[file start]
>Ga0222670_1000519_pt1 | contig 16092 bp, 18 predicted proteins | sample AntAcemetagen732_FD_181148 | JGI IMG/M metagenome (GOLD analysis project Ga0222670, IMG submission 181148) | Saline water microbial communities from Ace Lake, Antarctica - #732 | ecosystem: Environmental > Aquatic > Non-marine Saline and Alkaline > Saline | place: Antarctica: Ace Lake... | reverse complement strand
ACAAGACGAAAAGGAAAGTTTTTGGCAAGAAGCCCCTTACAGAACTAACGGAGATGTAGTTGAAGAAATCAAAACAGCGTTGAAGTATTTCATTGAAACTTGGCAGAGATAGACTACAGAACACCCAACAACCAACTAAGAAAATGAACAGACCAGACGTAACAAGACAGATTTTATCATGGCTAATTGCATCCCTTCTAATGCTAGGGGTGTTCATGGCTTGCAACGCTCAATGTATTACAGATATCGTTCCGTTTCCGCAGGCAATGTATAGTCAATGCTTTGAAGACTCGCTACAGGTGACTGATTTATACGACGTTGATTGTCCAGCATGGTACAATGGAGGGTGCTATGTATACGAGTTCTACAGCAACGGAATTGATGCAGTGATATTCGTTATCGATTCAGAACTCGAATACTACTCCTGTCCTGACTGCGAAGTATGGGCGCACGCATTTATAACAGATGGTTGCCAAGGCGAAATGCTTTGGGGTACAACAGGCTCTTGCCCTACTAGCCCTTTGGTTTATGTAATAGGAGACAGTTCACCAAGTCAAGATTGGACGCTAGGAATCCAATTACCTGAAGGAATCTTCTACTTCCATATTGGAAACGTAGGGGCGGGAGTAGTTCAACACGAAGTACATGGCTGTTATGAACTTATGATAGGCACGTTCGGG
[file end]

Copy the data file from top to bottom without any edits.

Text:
>Ga0222670_1000519_pt1 | contig 16092 bp, 18 predicted proteins | sample AntAcemetagen732_FD_181148 | JGI IMG/M metagenome (GOLD analysis project Ga0222670, IMG submission 181148) | Saline water microbial communities from Ace Lake, Antarctica - #732 | ecosystem: Environmental > Aquatic > Non-marine Saline and Alkaline > Saline | place: Antarctica: Ace Lake... | reverse complement strand
ACAAGACGAAAAGGAAAGTTTTTGGCAAGAAGCCCCTTACAGAACTAACGGAGATGTAGTTGAAGAAATCAAAACAGCGTTGAAGTATTTCATTGAAACTTGGCAGAGATAGACTACAGAACACCCAACAACCAACTAAGAAAATGAACAGACCAGACGTAACAAGACAGATTTTATCATGGCTAATTGCATCCCTTCTAATGCTAGGGGTGTTCATGGCTTGCAACGCTCAATGTATTACAGATATCGTTCCGTTTCCGCAGGCAATGTATAGTCAATGCTTTGAAGACTCGCTACAGGTGACTGATTTATACGACGTTGATTGTCCAGCATGGTACAATGGAGGGTGCTATGTATACGAGTTCTACAGCAACGGAATTGATGCAGTGATATTCGTTATCGATTCAGAACTCGAATACTACTCCTGTCCTGACTGCGAAGTATGGGCGCACGCATTTATAACAGATGGTTGCCAAGGCGAAATGCTTTGGGGTACAACAGGCTCTTGCCCTACTAGCCCTTTGGTTTATGTAATAGGAGACAGTTCACCAAGTCAAGATTGGACGCTAGGAATCCAATTACCTGAAGGAATCTTCTACTTCCATATTGGAAACGTAGGGGCGGGAGTAGTTCAACACGAAGTACATGGCTGTTATGAACTTATGATAGGCACGTTCGGG